The bobbin weight needs to be right
for the range you are fishing at

Now to optimise your bank side setup starting with bank stick and rod pods. I am happy to use either rod rest system as long as I can get my rods pointing directly towards where I am fishing. I want the line to come straight out of the rod towards the lead so the rod tip does not absorb any line movement and thus prevent the bobbins from moving and the alarms from sensing a take.

Individual sticks allow a far greater range of set-ups. They allow you to position your rods so you can fish to each corner of the swim but still aim the rods at where the lead is, to ensure you have got straight lines for best indications.

Once you have your bank stick positioned so the rods are pointing directly at your leads, make sure you position the rear sticks so the butt eye is positioned just before the alarm. This will ensure you get a very sharp V angle between the alarm , bobbin and first eye. This sharp angle will give lot a lot more bobbin lift for less line, pull giving far better indication.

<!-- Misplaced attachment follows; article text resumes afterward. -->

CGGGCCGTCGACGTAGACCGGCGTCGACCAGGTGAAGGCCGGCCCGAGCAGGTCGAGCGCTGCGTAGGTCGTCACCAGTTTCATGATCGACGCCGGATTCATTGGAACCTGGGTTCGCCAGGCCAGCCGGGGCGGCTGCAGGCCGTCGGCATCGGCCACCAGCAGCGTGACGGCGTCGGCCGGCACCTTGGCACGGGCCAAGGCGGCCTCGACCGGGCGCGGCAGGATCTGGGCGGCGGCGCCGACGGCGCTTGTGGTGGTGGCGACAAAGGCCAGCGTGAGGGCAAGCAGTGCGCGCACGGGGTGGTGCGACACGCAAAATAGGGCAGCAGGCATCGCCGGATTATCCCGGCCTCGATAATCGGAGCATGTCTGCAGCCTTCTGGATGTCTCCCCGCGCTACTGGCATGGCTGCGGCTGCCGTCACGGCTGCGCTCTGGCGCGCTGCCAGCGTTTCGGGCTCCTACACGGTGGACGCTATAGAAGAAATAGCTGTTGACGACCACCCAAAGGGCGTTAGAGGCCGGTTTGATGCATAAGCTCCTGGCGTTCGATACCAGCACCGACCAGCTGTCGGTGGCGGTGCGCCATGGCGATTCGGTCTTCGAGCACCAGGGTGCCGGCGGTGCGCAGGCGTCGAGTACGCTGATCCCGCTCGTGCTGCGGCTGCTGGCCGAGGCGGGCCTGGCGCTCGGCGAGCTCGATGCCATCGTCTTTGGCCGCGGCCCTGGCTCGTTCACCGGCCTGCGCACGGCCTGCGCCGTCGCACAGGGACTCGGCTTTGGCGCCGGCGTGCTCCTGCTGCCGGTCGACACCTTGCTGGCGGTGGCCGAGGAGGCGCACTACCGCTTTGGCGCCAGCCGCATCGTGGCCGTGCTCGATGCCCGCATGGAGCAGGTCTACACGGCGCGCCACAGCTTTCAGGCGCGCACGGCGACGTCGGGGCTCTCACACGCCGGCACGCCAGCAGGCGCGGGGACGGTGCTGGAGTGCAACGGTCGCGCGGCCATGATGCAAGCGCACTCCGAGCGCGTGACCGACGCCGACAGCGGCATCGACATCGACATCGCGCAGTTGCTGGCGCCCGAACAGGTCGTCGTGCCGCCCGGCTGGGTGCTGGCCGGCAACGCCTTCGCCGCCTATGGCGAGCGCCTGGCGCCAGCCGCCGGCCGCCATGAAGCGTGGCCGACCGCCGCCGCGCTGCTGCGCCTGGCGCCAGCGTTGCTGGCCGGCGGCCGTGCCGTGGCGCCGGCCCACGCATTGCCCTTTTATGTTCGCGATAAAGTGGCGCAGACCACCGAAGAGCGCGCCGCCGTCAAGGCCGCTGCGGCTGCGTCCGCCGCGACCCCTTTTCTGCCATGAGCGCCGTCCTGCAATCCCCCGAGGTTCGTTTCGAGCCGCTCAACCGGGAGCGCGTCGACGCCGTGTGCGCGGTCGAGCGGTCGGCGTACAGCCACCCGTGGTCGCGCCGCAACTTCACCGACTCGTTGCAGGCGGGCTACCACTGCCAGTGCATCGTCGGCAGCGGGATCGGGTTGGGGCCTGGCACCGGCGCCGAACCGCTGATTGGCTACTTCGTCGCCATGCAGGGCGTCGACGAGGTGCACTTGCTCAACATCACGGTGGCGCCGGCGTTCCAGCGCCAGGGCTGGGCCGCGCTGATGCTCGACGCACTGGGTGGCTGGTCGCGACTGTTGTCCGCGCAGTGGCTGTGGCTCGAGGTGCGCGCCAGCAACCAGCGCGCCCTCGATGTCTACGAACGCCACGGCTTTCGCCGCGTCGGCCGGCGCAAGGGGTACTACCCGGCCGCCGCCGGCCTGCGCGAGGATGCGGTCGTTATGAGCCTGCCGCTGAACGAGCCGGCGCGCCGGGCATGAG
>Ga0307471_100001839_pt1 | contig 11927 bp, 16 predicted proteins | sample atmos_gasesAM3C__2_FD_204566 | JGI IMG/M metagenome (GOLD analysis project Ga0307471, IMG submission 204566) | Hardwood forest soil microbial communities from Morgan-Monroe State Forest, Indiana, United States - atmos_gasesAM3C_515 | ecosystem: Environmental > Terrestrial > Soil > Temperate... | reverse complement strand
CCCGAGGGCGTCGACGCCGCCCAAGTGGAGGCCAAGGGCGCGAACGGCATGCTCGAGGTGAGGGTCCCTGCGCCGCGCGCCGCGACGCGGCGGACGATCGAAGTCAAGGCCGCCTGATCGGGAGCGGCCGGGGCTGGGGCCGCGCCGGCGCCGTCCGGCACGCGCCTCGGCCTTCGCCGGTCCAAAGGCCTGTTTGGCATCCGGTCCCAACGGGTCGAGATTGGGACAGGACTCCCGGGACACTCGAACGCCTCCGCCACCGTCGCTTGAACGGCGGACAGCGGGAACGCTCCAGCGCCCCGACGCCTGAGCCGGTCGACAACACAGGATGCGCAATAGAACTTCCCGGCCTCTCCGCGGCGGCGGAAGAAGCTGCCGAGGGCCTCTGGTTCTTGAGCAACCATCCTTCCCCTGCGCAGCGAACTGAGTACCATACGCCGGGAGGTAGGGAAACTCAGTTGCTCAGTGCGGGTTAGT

The bobbin weight needs to be right for the range you are fishing at and the lead system you are using. For close in and margin fishing a light bobbin will work well. However if fishing at medium or long range then the bobbins need to be a lot heavier, or have the capability to have weights added to the bobbins. This extra weight will ensure if you get a line bite you can recognise it as such. A line bite occurs when the line tensions, as a fish brushes into the line, then as the line slips off the fish, the weight of the bobbin will bring the bobbin back to its starting position. The weight is the key here. 

Make sure you position the rear sticks so the butt
ring is positioned just before the alarm

As mentioned before, if the bobbin lifts and stays lifted, this could be a fish hooked but just sitting still trying to eject the rig. If we used a light bobbin you would never be able to discriminate between liners and takes in this scenario.

Finally, alarms: The more sensitivity adjustment you have on your alarms the better, as you are able to then tailor the alarm settings to suit the venue and the weather conditions you are fishing in. Try to obtain a setting that is as sensitive as possible without the alarm going off every couple of seconds whenever the line is tensioned by the lapping of the lake water or ducks swimming past, clipping the line. 

Get your fishing set up tuned to the venue

Get your fishing set-up tuned to the venue and conditions you are faced with and you will certainly bank more carp.



Ian Gemson – www.smartcarping.com